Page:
Originally Published in the New York Times
Juliana Kim - December 29, 2020
When Taniya Ria moved to the Bronx from Bangladesh in 2019, she didn’t know a word of English. Within months, Taniya, now 12, was translating for her mother, making American friends in class and getting good grades. Then the pandemic arrived.
This fall, she took classes on an iPhone from her family’s one-bedroom apartment in Parkchester, struggling to make sense of the teachers’ English through the tiny screen. Words and grammar she once knew evaporated, and so did her confidence.
“This is the hardest school year of my life,” said Taniya, who is in sixth grade. “I feel like the year is going to waste.”
While the disruptions of 2020 have threatened learning loss for nearly all students across the country, the toll has been especially severe for students who come from immigrant homes where English is rarely if ever spoken.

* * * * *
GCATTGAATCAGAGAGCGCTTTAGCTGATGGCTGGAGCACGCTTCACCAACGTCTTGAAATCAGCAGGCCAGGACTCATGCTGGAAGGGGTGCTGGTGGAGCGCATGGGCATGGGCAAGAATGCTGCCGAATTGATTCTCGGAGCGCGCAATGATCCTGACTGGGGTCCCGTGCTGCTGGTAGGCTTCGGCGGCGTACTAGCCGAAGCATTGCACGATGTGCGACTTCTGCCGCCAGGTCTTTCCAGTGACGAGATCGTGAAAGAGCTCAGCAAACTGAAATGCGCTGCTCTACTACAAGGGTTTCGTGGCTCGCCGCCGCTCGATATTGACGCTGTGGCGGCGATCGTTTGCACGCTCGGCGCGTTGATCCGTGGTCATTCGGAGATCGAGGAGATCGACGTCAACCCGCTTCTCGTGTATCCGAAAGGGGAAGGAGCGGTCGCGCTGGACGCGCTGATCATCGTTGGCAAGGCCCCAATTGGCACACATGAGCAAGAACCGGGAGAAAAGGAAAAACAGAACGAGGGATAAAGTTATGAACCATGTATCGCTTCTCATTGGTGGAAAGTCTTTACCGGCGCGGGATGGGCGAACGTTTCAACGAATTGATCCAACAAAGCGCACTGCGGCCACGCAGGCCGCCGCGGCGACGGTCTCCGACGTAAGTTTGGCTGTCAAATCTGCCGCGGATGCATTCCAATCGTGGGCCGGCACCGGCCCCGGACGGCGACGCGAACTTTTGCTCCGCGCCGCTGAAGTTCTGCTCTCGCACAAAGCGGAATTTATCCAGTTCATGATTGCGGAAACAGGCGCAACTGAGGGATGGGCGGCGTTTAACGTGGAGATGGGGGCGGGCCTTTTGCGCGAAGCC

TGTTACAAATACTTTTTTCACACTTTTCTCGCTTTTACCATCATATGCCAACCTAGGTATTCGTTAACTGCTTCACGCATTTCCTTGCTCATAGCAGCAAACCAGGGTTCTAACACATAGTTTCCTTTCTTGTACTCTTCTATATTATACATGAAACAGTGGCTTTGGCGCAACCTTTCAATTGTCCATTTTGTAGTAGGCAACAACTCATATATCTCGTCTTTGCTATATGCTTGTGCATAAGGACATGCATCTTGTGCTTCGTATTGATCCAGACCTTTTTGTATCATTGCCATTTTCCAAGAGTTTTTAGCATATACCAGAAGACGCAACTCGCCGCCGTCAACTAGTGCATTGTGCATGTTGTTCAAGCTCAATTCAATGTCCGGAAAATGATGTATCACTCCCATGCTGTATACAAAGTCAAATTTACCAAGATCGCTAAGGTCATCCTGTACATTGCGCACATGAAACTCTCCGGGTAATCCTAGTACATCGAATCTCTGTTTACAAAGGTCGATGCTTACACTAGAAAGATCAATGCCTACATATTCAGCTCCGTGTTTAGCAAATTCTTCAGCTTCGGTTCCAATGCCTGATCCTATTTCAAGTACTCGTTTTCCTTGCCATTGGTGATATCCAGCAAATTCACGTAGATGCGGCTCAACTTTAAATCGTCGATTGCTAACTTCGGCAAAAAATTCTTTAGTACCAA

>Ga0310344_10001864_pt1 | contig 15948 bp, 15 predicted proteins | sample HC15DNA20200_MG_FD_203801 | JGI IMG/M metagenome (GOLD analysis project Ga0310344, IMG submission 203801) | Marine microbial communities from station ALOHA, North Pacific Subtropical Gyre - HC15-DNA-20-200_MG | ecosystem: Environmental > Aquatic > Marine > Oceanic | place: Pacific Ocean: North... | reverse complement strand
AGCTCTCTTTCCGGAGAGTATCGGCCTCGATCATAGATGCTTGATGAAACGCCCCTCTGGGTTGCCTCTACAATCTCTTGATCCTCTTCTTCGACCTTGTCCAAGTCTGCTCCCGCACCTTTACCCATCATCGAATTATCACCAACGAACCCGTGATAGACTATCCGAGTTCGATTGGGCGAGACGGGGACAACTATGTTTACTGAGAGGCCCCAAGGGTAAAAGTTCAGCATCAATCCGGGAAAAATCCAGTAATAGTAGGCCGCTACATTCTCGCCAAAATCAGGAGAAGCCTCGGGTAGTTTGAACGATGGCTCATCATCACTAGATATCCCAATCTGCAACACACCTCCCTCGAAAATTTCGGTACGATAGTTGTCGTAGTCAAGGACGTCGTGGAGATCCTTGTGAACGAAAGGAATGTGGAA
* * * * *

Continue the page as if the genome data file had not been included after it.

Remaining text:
In-person instruction is essential for these students, teachers, parents and experts say. Not only are they surrounded by spoken English in their classrooms; they also learn in more subtle ways, by observing teachers’ facial expressions and other students’ responses to directions. Teachers, too, depend on nonverbal gestures to understand their students. All these things are far more difficult to perceive through a screen.
“You can’t take everything you do in an in-person context and move it online,” said Christopher Wagner, a member of the Citywide Council on English Language Learners. “So we need to figure out what does particularly work for our multilingual learners.”